The clock is ticking down toward the deadline for Intel to name a new chief executive, and people are starting to notice. Paul Otellini is set to retire on May 16 when the world’s largest semiconductor maker has its next shareholder meeting.
An Intel representative would only say the executive team is working on the CEO search, aiming to deliver the new leader before the shareholder meeting. “I was thinking they would announce a couple months early so they could have an orderly transition,” said Linley Gwennap, a veteran Intel watcher and principal analyst of The Linley Group (Mountain View, Calif.).
I’ve been saying Intel needs its equivalent of a Lou Gerstner, the man from RJR Nabisco who led the corporate makeover at IBM. It’s a new day with PCs on a faster than predicted decline as smartphones boom without Intel silicon in any top tier handsets.
Gwennap thinks Intel’s situation is less dire. “There are a lot of things at Intel working well,” including its “unique” corporate culture, he said.
Intel is well known for meetings that are screaming matches where opposing sides go head-to-head on big decisions. The best fighter wins and at least sometimes all sides go out for a beer, congratulating each other on a battle well fought.
The x86 giant is also known for its fast pace, frequent strategic shifts and re-orgs and unique practices—such as having two senior execs share leadership of a big business unit.
Totally agree with basics 101. A lot of middle and upper management creates and maintains toxic atmosphere. There is too much corruption. Intel's focal review allows manager to lie their way up. Intel needs to build a system to weed out corruption.
Here is an idea: Warren East stepped down as CEO of ARM. Is it possible there is an Intel angle to this??
Think about it - what better way to crush ARM than inticing their CEO to join you? This would do Machiavelli proud.
Qualities of the CEO to fit Intel
1) Create charts over charts, make sure there is process everywhere
2) Spend about a month on R&R and make sure brilliant mavericks are eleminated by their mangers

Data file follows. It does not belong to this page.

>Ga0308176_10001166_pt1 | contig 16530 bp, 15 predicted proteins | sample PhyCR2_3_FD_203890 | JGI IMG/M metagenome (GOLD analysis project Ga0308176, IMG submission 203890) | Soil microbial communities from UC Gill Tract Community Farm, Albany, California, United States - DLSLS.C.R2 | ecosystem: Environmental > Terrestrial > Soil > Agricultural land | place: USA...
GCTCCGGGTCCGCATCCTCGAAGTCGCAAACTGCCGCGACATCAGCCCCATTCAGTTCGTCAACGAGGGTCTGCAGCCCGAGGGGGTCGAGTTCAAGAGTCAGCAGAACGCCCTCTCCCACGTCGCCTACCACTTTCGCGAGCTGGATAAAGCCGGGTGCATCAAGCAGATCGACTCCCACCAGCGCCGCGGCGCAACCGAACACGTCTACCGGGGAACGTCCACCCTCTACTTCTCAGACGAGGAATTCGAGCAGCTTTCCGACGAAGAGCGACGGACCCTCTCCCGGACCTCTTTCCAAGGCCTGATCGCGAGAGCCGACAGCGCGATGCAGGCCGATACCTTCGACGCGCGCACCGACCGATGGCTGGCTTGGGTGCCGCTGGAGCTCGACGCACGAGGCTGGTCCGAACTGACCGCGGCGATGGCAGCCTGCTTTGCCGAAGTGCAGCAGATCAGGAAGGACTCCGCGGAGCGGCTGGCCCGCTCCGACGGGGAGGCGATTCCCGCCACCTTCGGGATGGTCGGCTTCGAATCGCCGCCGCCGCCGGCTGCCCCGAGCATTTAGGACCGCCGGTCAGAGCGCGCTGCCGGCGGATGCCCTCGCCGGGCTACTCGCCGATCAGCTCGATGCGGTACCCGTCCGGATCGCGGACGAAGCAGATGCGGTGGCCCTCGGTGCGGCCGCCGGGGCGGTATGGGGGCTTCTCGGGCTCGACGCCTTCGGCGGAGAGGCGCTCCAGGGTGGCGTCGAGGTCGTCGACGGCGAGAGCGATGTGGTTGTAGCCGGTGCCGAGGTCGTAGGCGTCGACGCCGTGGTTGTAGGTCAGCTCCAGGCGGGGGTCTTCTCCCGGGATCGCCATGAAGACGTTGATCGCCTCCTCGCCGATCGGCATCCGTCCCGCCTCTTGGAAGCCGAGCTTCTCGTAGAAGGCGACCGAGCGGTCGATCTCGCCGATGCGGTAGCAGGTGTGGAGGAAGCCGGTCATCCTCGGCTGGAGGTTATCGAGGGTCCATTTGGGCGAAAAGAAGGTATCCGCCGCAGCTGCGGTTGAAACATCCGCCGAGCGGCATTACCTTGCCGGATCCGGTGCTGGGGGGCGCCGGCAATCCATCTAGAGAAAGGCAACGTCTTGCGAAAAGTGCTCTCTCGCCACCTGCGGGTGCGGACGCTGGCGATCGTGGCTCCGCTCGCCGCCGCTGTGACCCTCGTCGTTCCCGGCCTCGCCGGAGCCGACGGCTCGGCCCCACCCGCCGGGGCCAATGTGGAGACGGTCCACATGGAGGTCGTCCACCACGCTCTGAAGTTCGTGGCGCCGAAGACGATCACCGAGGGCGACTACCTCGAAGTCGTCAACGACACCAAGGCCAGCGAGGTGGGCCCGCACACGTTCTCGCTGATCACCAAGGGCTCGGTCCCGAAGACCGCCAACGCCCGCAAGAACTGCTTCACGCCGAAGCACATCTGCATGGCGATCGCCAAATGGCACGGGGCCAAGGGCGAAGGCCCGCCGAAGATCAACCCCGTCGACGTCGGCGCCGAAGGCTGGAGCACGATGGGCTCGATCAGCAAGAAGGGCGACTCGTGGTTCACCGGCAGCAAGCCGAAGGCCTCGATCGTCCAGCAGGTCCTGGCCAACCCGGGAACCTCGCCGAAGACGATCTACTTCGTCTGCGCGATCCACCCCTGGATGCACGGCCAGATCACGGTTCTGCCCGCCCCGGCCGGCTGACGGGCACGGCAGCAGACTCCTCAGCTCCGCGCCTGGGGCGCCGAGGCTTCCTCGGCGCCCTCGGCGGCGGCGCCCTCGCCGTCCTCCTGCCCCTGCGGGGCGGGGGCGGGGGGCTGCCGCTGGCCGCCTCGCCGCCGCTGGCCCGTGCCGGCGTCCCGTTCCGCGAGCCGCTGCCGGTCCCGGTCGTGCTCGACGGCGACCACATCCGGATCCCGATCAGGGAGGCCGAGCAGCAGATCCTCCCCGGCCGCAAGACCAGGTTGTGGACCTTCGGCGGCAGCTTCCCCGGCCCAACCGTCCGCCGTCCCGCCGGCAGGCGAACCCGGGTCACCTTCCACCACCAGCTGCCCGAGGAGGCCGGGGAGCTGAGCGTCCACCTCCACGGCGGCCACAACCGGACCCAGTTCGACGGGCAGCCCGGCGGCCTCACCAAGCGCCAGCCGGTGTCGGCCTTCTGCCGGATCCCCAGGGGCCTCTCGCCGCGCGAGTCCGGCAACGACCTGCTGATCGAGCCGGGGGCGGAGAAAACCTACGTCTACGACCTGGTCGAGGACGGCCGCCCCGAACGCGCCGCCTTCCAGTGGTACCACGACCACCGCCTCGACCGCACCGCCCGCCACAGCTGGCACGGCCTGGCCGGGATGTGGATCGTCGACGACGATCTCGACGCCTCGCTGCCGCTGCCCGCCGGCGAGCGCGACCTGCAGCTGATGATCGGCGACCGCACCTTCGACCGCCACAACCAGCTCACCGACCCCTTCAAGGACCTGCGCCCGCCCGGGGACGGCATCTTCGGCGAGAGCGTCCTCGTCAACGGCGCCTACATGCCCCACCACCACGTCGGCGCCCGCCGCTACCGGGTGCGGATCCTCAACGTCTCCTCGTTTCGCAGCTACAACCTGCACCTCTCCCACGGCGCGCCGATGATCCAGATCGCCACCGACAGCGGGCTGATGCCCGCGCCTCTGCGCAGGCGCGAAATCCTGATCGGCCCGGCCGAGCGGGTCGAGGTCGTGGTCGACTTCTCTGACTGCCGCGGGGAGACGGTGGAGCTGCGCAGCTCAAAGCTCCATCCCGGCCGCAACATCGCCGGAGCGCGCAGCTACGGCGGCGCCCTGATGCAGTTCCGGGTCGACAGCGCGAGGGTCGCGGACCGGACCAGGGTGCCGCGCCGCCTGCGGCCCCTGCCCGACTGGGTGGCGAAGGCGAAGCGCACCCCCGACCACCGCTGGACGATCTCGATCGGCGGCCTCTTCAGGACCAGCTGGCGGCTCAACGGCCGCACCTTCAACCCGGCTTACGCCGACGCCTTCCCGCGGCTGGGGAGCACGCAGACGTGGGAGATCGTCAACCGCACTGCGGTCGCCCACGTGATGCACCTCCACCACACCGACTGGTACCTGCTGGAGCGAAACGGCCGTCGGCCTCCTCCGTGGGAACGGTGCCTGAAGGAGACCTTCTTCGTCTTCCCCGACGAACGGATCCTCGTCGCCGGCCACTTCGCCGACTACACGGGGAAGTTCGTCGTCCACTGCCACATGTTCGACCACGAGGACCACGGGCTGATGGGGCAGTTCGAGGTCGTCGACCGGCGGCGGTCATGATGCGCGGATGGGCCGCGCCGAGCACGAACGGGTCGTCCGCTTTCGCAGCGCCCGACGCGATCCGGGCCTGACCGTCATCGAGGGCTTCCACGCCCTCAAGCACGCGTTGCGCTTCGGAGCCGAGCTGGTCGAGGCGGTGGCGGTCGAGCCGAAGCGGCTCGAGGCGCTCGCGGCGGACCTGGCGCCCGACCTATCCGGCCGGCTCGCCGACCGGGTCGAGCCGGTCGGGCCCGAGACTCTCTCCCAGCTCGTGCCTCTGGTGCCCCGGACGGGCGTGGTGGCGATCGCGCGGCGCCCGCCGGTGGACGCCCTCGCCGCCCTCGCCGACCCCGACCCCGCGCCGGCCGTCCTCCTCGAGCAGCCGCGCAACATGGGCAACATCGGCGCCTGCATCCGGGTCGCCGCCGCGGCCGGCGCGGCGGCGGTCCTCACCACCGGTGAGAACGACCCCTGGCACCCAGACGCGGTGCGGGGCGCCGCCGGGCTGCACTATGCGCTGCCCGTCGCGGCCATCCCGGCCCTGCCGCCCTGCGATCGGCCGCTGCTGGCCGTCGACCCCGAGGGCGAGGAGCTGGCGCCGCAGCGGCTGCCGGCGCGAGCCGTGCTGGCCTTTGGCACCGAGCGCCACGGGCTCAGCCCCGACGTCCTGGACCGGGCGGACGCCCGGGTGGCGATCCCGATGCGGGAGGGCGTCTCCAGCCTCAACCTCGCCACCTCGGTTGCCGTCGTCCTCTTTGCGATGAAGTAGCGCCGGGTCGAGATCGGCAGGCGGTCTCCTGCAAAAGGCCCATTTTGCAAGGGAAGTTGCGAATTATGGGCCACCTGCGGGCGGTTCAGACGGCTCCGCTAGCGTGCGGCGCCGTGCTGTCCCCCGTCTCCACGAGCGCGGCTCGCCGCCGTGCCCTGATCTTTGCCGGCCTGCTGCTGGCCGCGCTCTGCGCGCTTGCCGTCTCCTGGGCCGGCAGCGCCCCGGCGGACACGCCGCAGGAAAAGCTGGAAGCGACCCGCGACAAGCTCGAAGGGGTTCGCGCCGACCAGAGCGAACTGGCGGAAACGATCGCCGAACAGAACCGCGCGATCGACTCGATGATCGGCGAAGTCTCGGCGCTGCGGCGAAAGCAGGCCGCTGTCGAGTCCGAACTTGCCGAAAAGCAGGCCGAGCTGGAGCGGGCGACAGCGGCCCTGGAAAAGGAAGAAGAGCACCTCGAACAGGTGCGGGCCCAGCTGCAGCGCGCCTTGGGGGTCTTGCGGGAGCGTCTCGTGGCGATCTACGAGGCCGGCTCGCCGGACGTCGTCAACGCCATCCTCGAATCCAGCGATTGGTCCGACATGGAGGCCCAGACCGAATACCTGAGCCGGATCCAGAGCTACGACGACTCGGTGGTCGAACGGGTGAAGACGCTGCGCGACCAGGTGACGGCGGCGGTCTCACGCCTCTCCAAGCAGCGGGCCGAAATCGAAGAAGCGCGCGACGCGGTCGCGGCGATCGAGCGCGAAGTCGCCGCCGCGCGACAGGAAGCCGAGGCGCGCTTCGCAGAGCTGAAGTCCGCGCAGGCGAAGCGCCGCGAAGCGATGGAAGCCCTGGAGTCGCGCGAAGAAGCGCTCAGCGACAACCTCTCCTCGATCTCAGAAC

3) create FUD in IDF so everyone feels like without tic tock the well clock in ending
4) Do not just do IMBO but also make sure you can measure those and avoid any creative developments.
5) make sure if someone crete somethng nice, have meetings over meetings to delay the implementation to the point it is not in the BKM.
If a headline ends in "?" the answer is no.
IMHO, an outsider would take two years to get up to speed just when Intel needs to be very focused and nimble. The PC is a replacement market, not a growth market, so the company and the CEO need to be marketing focused, not manufacturing or engineering. Leaves Intel in a pretty tight spot.
Traditionally they have done the two-in-a-box move to put two folks that together add up to what's needed. (It also means that one of them ends puts the other out of a job; not a great formula for the cooperation that's needed.) About the only way I see this working is to have Andy Bryant step in as the adult (interim CEO) and put BK/Dadi/Tom in as the regents to grow a new CEO from the outside over the next 2 years.
It ain't gonna be Pat or Mike.
An Intel foundry direction argues against preserving Intel culture. The culture would insist on preserving x86, even in mobile, as long as possible, resulting in Intel competing against customers, at least in many well-known cases.
Returning hero mike splinter? Are you kidding ?? Look at amat share price over his tenure and look at how much the garbled up biz with solar.... He's getting replaced at amat even...as VESA execs take over
I love Intel too. Agree with basics101.
If a Chinese IC design firm like RDA, with only 40 designers, can successfully design a mobile phone SoC with very high level of integration, then the only reason Intel could not deliver is due to its internal problems.
David Patterson, known for his pioneering research that led to RAID, clusters and more, is part of a team at UC Berkeley that recently made its RISC-V processor architecture an open source hardware offering. We talk with Patterson and one of his colleagues behind the effort about the opportunities they see, what new kinds of designs they hope to enable and what it means for today’s commercial processor giants such as Intel, ARM and Imagination Technologies.